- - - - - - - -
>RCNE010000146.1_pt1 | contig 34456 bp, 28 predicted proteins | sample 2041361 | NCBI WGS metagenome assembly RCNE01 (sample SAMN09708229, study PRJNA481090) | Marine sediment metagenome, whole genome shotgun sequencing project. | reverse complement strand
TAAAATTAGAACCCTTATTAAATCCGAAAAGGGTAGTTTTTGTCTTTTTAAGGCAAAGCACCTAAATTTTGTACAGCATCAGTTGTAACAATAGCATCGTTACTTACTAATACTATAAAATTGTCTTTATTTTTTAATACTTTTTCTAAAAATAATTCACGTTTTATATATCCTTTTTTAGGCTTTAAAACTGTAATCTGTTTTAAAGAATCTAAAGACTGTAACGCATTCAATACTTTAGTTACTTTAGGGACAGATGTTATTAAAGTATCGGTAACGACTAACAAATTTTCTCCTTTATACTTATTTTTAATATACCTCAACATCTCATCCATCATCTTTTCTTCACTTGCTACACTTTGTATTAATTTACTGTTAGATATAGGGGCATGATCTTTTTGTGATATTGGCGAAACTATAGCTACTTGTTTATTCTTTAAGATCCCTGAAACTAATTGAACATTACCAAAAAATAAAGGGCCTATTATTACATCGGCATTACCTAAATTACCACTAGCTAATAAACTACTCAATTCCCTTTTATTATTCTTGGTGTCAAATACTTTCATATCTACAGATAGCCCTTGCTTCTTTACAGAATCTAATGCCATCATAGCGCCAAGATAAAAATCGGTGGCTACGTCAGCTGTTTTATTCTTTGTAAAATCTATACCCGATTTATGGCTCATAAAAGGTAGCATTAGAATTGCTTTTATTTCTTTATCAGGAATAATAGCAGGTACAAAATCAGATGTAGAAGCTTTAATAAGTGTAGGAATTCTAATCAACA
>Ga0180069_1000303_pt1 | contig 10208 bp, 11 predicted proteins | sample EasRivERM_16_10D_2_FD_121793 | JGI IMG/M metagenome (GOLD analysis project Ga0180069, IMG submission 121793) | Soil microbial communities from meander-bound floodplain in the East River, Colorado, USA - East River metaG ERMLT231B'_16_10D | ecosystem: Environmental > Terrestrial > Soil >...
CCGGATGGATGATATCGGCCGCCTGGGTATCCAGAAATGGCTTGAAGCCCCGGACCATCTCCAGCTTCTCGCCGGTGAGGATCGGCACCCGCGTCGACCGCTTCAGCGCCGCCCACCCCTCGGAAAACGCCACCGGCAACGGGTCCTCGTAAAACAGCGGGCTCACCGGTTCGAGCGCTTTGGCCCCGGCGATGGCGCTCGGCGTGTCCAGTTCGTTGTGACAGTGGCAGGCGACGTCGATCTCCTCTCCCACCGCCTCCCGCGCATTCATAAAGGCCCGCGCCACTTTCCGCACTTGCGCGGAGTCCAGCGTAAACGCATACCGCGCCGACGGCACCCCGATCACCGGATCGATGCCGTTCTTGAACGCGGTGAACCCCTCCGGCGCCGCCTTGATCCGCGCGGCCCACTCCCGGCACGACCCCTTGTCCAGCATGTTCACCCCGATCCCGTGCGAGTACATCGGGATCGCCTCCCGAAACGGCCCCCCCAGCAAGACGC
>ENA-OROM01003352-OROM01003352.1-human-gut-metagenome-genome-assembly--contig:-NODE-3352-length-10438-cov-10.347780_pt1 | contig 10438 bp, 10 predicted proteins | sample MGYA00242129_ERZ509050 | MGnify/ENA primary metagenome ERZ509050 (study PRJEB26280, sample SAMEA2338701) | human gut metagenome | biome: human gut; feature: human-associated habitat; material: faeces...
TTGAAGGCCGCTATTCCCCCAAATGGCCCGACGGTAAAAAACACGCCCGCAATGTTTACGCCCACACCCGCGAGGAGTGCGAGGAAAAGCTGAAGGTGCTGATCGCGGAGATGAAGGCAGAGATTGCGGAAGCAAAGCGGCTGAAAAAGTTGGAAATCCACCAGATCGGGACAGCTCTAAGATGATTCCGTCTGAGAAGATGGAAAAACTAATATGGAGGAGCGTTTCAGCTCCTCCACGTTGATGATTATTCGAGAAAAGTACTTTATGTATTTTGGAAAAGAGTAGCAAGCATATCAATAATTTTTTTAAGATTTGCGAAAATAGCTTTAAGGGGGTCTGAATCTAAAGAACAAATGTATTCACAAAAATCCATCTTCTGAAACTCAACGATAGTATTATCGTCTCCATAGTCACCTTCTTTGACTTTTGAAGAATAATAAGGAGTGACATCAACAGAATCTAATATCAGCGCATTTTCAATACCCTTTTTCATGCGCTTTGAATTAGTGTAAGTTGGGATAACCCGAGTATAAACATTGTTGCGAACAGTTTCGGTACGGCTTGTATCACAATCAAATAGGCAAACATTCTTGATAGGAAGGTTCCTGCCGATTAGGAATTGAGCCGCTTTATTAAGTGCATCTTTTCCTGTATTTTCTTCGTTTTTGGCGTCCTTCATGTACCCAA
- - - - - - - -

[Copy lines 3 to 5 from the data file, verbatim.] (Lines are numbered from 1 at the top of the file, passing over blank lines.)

>Ga0180069_1000303_pt1 | contig 10208 bp, 11 predicted proteins | sample EasRivERM_16_10D_2_FD_121793 | JGI IMG/M metagenome (GOLD analysis project Ga0180069, IMG submission 121793) | Soil microbial communities from meander-bound floodplain in the East River, Colorado, USA - East River metaG ERMLT231B'_16_10D | ecosystem: Environmental > Terrestrial > Soil >...
CCGGATGGATGATATCGGCCGCCTGGGTATCCAGAAATGGCTTGAAGCCCCGGACCATCTCCAGCTTCTCGCCGGTGAGGATCGGCACCCGCGTCGACCGCTTCAGCGCCGCCCACCCCTCGGAAAACGCCACCGGCAACGGGTCCTCGTAAAACAGCGGGCTCACCGGTTCGAGCGCTTTGGCCCCGGCGATGGCGCTCGGCGTGTCCAGTTCGTTGTGACAGTGGCAGGCGACGTCGATCTCCTCTCCCACCGCCTCCCGCGCATTCATAAAGGCCCGCGCCACTTTCCGCACTTGCGCGGAGTCCAGCGTAAACGCATACCGCGCCGACGGCACCCCGATCACCGGATCGATGCCGTTCTTGAACGCGGTGAACCCCTCCGGCGCCGCCTTGATCCGCGCGGCCCACTCCCGGCACGACCCCTTGTCCAGCATGTTCACCCCGATCCCGTGCGAGTACATCGGGATCGCCTCCCGAAACGGCCCCCCCAGCAAGACGC
>ENA-OROM01003352-OROM01003352.1-human-gut-metagenome-genome-assembly--contig:-NODE-3352-length-10438-cov-10.347780_pt1 | contig 10438 bp, 10 predicted proteins | sample MGYA00242129_ERZ509050 | MGnify/ENA primary metagenome ERZ509050 (study PRJEB26280, sample SAMEA2338701) | human gut metagenome | biome: human gut; feature: human-associated habitat; material: faeces...